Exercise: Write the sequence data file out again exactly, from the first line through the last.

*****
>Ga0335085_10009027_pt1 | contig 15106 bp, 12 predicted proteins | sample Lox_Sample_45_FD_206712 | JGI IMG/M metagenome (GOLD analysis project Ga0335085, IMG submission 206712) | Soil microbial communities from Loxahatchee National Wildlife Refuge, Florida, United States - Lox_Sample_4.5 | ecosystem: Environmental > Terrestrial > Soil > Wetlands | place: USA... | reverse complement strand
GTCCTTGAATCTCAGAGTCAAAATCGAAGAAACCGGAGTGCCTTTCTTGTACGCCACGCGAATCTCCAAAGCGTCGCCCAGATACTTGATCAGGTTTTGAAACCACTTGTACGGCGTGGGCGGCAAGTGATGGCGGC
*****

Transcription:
>Ga0335085_10009027_pt1 | contig 15106 bp, 12 predicted proteins | sample Lox_Sample_45_FD_206712 | JGI IMG/M metagenome (GOLD analysis project Ga0335085, IMG submission 206712) | Soil microbial communities from Loxahatchee National Wildlife Refuge, Florida, United States - Lox_Sample_4.5 | ecosystem: Environmental > Terrestrial > Soil > Wetlands | place: USA... | reverse complement strand
GTCCTTGAATCTCAGAGTCAAAATCGAAGAAACCGGAGTGCCTTTCTTGTACGCCACGCGAATCTCCAAAGCGTCGCCCAGATACTTGATCAGGTTTTGAAACCACTTGTACGGCGTGGGCGGCAAGTGATGGCGGC